There is some truth to the contention that the government invented the internet, but only in terms of the DARPA projects as you say, though the guy invented html on CERN’s dime which is government as well. Fully blossoming it into what it is today was a matter of private enterprise and it really does show the value of the free market because the whole internet/web area of commerce was so poorly understood by governments that they didn’t vaguely know how to start regulating it. Thus it was not strangled in infancy.
Boy, are YOU missing out. They have soda-machines ******* with zombie donkeys now. This is GOOD STUFF!
“It wasn’t Al Gore. “
But...but...but...he SAID he did!
Dr Buzzard, you have indeed nailed it (w/apologies to Laz lol)
Academics at Universities really picked up on the net as way to communicate with colleagues world wide at time when long distance phone calls were very expensive.
Originally the net was tightly controlled by DOD.
In a historic quirk of fate, the the breakdown of the Soviet Union coincided almost perfectly with the development and mass marketing of powerful personal computers to consumers in the general public.
These users of these computers needed a way to link up and network with other users.
Researchers in the Silicone Valley were familiar with the ARPA net because many of them had worked on the development of the system or had been users of the system while in Grad School.
At universities like Stanford, the distinction between official and personal use of the net became blurred in the dynamic, free wheeling academic environment prevailing at the time as personal computer ownership by student and faculty soared and the DOD controls on the net wound down as the Cold War waned.
As a pioneer test case, Stanford University decided to wire the entire campus for networked communications from the dorms to the research labs and gave the project to a small Bay Area company run by a husband and wife team that developed and installed the hardware for the network using the ARPA net protocols as the framework for the system. The husband and wife did an amazing job of designing and building the hardware and even pulled the wire and installed the much of the system themselves. The system and the project was very successful and the husband and wife team went on to form a company known as Cisco Systems to commercialized the technology to the world market.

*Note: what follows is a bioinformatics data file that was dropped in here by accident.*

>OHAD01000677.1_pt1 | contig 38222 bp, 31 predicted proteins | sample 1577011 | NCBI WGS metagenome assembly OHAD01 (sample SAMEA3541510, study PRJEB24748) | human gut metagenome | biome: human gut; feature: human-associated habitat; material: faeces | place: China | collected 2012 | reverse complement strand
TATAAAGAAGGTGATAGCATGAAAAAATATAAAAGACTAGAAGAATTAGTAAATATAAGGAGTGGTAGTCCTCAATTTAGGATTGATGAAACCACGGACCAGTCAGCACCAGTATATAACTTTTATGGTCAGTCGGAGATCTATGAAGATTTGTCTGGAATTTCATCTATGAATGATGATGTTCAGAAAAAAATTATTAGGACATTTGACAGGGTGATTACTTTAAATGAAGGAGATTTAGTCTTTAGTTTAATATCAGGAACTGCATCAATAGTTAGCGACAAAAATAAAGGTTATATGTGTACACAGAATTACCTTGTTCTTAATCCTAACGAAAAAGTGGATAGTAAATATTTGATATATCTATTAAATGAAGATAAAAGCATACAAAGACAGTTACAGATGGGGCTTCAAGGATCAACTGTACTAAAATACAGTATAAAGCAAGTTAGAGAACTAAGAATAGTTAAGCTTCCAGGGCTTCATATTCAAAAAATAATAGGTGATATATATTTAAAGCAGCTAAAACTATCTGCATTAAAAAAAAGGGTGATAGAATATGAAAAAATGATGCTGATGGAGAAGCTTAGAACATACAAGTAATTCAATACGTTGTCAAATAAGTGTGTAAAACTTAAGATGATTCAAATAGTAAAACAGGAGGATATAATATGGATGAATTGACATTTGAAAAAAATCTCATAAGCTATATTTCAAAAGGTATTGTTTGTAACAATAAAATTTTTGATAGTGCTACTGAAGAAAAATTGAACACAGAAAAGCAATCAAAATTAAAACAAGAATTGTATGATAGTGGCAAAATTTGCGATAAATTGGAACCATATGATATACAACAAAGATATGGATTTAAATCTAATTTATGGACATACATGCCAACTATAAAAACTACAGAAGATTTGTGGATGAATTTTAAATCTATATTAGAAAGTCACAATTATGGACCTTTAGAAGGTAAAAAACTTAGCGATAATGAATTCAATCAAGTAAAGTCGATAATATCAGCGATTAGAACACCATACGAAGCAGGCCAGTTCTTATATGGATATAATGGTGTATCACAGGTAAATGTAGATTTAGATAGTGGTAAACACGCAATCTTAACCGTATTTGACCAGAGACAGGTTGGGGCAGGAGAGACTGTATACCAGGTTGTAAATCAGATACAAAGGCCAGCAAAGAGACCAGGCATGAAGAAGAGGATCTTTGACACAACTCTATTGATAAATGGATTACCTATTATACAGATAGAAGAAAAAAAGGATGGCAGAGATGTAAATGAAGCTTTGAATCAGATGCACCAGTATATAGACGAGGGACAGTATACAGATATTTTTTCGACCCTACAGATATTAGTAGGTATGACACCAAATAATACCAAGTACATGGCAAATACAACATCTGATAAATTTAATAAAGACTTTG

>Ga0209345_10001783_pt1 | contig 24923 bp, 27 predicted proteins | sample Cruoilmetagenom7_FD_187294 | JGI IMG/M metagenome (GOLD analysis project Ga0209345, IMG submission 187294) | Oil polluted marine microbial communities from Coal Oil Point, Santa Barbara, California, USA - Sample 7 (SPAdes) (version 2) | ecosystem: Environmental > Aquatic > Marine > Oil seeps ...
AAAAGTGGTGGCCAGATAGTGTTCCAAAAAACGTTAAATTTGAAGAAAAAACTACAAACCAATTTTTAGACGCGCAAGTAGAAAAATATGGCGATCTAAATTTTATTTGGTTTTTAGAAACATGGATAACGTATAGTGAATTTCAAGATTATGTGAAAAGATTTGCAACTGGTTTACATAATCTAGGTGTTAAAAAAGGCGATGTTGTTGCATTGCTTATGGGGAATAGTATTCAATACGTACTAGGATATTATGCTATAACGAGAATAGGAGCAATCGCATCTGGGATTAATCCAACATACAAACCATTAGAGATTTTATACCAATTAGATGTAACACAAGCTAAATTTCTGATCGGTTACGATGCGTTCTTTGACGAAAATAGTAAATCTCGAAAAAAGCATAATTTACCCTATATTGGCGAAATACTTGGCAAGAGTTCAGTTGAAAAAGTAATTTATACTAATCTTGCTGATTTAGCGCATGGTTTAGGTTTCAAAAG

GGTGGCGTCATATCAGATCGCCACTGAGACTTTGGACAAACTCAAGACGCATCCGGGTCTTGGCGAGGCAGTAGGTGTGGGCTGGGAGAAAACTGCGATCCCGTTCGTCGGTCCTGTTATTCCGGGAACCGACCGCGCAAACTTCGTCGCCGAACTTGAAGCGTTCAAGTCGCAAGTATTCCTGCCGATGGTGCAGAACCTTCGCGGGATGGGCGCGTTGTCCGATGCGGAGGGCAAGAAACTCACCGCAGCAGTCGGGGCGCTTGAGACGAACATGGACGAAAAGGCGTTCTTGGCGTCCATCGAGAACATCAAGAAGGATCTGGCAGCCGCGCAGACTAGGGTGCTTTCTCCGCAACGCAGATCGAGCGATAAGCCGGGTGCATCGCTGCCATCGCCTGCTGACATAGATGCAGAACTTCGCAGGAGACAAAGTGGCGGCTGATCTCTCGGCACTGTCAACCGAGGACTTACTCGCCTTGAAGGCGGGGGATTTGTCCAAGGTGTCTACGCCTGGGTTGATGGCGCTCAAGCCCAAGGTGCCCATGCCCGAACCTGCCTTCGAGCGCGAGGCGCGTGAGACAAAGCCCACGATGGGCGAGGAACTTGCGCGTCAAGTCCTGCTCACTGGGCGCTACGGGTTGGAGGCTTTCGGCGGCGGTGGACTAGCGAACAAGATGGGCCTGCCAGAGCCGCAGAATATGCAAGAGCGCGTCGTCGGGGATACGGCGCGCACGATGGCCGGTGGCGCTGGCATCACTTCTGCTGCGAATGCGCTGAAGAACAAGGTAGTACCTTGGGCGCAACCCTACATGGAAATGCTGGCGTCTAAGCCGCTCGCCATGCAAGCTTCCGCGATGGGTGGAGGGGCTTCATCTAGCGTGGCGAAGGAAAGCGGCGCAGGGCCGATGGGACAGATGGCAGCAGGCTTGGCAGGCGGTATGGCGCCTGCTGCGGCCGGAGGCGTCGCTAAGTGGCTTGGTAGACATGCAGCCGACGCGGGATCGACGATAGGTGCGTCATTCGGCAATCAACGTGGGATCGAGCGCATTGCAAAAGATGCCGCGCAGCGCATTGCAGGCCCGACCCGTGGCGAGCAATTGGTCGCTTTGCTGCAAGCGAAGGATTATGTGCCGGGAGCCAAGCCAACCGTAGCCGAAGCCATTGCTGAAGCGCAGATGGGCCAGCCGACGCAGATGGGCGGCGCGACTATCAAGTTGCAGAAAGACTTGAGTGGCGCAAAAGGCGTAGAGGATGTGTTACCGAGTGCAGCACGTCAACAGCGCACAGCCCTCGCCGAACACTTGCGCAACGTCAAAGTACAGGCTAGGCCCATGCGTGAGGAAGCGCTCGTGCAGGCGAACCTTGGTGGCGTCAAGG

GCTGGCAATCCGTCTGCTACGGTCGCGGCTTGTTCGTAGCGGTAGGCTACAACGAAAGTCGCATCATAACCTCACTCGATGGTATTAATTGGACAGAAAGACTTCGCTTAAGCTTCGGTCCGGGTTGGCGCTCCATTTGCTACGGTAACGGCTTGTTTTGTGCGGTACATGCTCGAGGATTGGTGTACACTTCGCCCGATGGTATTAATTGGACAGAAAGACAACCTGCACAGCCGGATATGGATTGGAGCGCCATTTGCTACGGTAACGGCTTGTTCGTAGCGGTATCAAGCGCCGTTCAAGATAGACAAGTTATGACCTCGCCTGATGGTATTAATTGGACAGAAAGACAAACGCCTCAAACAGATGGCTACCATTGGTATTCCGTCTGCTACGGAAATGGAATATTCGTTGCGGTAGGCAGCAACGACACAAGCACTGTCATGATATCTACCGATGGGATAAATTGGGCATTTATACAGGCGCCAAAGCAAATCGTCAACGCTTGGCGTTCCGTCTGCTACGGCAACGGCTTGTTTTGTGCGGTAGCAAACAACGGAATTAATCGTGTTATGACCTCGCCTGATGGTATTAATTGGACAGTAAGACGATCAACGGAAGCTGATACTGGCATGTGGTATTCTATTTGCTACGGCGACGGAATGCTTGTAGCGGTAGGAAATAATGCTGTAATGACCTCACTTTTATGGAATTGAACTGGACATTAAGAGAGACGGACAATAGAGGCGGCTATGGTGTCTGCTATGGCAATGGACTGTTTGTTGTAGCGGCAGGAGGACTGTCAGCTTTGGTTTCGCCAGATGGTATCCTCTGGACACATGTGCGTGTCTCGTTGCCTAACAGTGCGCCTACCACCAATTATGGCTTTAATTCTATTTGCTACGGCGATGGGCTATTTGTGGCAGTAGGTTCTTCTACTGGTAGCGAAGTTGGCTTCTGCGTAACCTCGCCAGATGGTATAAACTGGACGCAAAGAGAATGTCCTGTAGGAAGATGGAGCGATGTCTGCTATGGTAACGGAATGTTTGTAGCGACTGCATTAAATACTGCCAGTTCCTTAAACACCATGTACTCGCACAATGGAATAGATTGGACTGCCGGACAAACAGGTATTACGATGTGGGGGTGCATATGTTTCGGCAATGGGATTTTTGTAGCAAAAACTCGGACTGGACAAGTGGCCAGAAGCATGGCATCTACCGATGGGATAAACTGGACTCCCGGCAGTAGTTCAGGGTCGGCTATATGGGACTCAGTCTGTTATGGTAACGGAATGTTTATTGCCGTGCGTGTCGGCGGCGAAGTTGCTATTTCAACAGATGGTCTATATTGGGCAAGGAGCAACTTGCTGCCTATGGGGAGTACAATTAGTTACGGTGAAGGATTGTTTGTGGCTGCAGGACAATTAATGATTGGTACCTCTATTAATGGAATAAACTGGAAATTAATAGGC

Stanford was a doable project because it already was extensively wired with infrastructure for the ARPA net, but the only existing infrastructure for a nation wide network was the DOD ARPA net.
At the same time the Cold War was winding down at an increasingly fast pace.
As the Cold War wound down, there were massive defense cuts so the military needs of the ARPA net declined and the DOD was looking for partners to share the enormous costs of keeping the network operating and maintaining it.
They looked to the emerging civilian computer networking industry to provide the necessary support.
Congress passed laws retooling the ARPA net for private use and the the rest is history. In fairness to AL Gore, he did take a lead in pushing this privatization.
No. that a telephone system.
Awesome. And we were here. We were here when there was nothing and here for the beginning. No, not just here, we participated in its birth and guided its infancy. Do we know what have we done? Do we understand what we’ve created? What will we do when it becomes aware? If this shall be created in our own image, perhaps we should be afraid...very afraid.
We used to use those funny keypads installing speed dialers onto phone systems in the 80’s
Thanks for posting this link. Great timeline from 1962 to 1992. Explains the beginning of connecting computers to the visual graphics.
“During the summer, students at NCSA in University of Illinois at Urbana-Champaign modify Tim Berners-Lees hypertext proposal. In a few weeks MOSAIC is born within the campus. Larry Smarr shows it to Jim Clark, who founds Netscape as a result.
The WWW bursts into the world and the growth of the Internet explodes like a supernova.”
The Internet was created by Judge Greene. ;-)
Years ago, I was a contracted private English teacher to a high up Sony executive who had been moved over to a Sony subsidiary and needed to up his English skill level for the new job.
He was a decent, honest man, but more interested in reliving his past contributions to the company than in developing the English skills necessary for his future in the company. This was, in fact, the normal case for people in similar positions.